If you’re looking to shake things up in the New Year, and particularly if the changes you want to make involve company culture and employee moral, creating a volunteer program is a great option. An employee volunteer program, sometimes called an EVP, is a newer option that companies are using as a way to create more of a well-rounded business.
At first look, it may seem like a volunteer program is really for the individuals in your company, and while this is wonderful and usually enough of an incentive for a business, it’s also worth understanding that your company will also benefit as a whole for several reasons.
- It boosts employee moral. Knowing that you get a day off in the future to do something for the community or for a good cause can help keeping employees motivated at work and feel pride in their company.
- It helps you create local connections. Making these connections can help get your company name out there to not only local organizations but also other members of the community who see the good you’re doing or also work with the same organization.
- You become a more desirable place to work. This is a big selling point for many employees who are looking for work-life balance. If your company offers this program, it shows that you value that, and you’re a company with a well-rounded mission.
- It can help build your reputation. You should never volunteer just to make yourself look good, but it’s a definite side effect that doesn’t hurt from a company perspective. Building your reputation both online and offline is only becoming more important in the New Year.
- Employees can develop new skills. Depending on the opportunity, employees may be put in teamwork positions or be asked to problem solve, design or run events, work with children, etc., all of which may help develop new skills for the employee.
So incorporating a social mission into your company is great, but how do you get started? It’s important to find the right volunteer opportunities, because one size doesn’t fit all, so consider some of the tips and tactics below first before jumping into any programs.
1. Choose the right cause.
Before you even begin looking for opportunities, think about what types of organizations you may want to get involved with. Consider the interests of your employees, and consider what might compliment your type of business -- for example, if you sell reading software to schools, you may want to volunteer somewhere in the school system. It’s also important to consider the size of your business, because in some cases, splitting up your time into two organizations or having several choices may make the most sense.
Of course thinking of these stipulations isn’t mandatory, and in fact what you think you want may change once you get out there and start talking to people, but it’s good to give it some thought beforehand. This will help you be better prepared to ask questions as you look for opportunities.
2. Create objectives for the program.
Before you talk with organizations, you should have an idea of what you want out of a partnership so that you can get right down to business. Think about what your objectives are for your program by asking several questions
- Do you want employees to complete a certain amount of hours or days, do you want them to finish a project, or is there another goal you have in mind?
- How long are you hoping to commit to a volunteer program?
- Will you give days off to employees who volunteer?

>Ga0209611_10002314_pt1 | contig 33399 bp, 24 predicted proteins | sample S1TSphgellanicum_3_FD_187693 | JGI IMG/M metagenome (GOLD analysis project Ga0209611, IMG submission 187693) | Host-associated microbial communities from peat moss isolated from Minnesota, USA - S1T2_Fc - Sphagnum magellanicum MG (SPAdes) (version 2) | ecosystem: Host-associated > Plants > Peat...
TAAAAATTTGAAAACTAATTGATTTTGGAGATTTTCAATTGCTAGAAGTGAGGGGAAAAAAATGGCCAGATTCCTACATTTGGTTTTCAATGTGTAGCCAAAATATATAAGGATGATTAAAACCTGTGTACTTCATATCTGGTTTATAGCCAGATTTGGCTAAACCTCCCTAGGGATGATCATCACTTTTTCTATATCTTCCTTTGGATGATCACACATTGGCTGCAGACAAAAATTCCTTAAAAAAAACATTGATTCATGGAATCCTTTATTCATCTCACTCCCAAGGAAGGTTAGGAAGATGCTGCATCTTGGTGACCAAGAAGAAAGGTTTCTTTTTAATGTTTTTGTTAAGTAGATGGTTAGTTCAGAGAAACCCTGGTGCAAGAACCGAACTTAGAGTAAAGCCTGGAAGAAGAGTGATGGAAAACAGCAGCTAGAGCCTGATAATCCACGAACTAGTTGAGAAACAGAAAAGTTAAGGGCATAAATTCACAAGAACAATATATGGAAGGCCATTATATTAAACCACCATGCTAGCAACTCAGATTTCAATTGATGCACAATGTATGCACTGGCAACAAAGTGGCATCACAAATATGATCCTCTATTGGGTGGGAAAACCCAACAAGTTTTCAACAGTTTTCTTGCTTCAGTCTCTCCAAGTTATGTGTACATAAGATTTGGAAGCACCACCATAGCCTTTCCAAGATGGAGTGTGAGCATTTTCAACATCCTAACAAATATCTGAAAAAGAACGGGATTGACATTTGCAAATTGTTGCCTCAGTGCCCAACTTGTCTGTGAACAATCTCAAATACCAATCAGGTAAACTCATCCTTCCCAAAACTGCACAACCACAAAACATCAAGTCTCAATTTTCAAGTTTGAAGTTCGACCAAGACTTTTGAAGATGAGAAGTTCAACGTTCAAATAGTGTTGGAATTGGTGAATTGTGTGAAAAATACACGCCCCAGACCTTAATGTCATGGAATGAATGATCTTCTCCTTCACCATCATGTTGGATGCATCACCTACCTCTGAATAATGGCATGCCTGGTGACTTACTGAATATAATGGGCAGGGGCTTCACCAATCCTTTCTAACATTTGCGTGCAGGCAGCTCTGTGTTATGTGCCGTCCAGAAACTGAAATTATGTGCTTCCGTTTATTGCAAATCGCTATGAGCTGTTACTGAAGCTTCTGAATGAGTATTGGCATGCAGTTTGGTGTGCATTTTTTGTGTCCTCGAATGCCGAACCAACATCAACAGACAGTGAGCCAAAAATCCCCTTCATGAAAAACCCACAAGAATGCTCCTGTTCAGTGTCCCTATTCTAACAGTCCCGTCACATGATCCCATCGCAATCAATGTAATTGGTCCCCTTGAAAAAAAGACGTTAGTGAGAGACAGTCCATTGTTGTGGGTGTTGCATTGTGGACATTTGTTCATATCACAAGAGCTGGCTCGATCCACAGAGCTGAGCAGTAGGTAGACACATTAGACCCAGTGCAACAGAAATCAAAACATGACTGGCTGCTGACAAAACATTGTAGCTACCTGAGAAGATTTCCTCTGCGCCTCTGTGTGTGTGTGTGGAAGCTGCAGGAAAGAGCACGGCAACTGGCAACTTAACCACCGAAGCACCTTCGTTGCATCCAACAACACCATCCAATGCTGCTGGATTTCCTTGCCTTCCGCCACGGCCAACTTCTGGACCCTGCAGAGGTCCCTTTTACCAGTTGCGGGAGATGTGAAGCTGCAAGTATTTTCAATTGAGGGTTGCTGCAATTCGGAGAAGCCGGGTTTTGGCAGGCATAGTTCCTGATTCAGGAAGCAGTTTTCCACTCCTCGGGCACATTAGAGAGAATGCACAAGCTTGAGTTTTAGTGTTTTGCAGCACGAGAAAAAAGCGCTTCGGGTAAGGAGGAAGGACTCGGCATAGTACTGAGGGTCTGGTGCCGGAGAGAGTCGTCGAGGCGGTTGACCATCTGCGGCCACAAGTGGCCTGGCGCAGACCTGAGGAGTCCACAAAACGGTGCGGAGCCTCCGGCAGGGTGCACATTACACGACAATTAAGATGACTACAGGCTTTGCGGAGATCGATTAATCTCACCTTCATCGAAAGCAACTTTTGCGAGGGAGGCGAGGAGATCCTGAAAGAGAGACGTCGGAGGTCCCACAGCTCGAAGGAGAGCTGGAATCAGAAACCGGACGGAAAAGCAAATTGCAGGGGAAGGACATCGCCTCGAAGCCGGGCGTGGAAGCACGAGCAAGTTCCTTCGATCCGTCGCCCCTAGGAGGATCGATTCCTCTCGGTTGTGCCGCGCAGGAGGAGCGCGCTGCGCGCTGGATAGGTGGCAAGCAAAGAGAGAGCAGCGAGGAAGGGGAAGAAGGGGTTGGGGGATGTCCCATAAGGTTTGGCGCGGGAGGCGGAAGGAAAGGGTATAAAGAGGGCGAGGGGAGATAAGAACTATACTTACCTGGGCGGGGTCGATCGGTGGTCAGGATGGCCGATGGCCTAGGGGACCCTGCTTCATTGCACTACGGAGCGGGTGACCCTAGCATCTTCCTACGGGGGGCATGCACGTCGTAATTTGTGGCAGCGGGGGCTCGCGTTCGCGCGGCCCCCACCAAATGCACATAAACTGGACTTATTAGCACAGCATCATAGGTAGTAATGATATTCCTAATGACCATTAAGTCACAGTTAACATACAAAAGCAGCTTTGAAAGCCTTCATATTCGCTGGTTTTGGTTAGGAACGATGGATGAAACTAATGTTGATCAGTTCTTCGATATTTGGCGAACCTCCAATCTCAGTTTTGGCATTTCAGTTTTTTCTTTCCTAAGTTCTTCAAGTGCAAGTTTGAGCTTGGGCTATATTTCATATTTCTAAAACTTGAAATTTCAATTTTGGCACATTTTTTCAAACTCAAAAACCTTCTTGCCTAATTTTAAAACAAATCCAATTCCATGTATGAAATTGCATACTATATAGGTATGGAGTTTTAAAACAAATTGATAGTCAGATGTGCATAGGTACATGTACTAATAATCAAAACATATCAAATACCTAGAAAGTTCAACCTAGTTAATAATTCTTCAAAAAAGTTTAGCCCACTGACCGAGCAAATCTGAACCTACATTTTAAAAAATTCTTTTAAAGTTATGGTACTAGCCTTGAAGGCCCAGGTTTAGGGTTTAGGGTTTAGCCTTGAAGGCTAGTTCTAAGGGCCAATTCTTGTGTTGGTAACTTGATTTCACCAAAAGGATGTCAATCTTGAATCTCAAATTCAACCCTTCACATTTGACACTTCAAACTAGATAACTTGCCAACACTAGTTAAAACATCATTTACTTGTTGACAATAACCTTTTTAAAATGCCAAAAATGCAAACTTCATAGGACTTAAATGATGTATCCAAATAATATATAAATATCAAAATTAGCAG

- Will it be mandatory for your staff to participate? If not, are you going to offer an incentive for participation?
- Do you want all of your employees volunteering together (for team-building purposes), or are you more interested in them finding opportunities that matter to them at a time that is convenient for them?
- Do you have a budget to spend on the right volunteer program or are you looking for something completely free?
I highly recommend creating a committee to run the volunteer program in your business so that everything stays in order. Again, as you start looking, this may change, but it’s good to have these questions answered as soon as possible so you can find the right fit.
3. Go out and find opportunities.
This is probably the most time-consuming part of creating a program, because you really have to go out of your way to talk with your community and find the right cause. There are three ways that seem to be the most popular for companies who are just getting started with a program
- Ask your employees if they have ideas. You’ll likely find that someone on your staff is already working with a charity and can help give you that connection to the right people.
- Use an online volunteer website. There are lots of websites out there to help you find openings. A few include Idealist.org, VolunteerMatch.org and UnitedWay.org.
- Attend community events. Simply getting out there and going to events, even as an individual and not as a company representative, can help you find new causes. You can also ask those you meet at networking events about their experiences.
Keep in mind that it’s not uncommon to have to try working with a few different organizations to find the right fit. For example, some companies will have a project you can sign up for once per year, and then the next year the project is with a different organization. In other instances, the company lets the employee choose their activity and then approves or disapproves their choice.
To get even more advanced, there are tools out there that can help you manage your program and keep track of whether or not you’re meeting your goals, who is getting involved, etc. You can learn more about a detailed program like this here.
Do you have a volunteer program setup for your staff? What was your process in getting started, and have you seen any changes in your staff’s motivation or culture? Let us know your thoughts and your experience in the comment section below.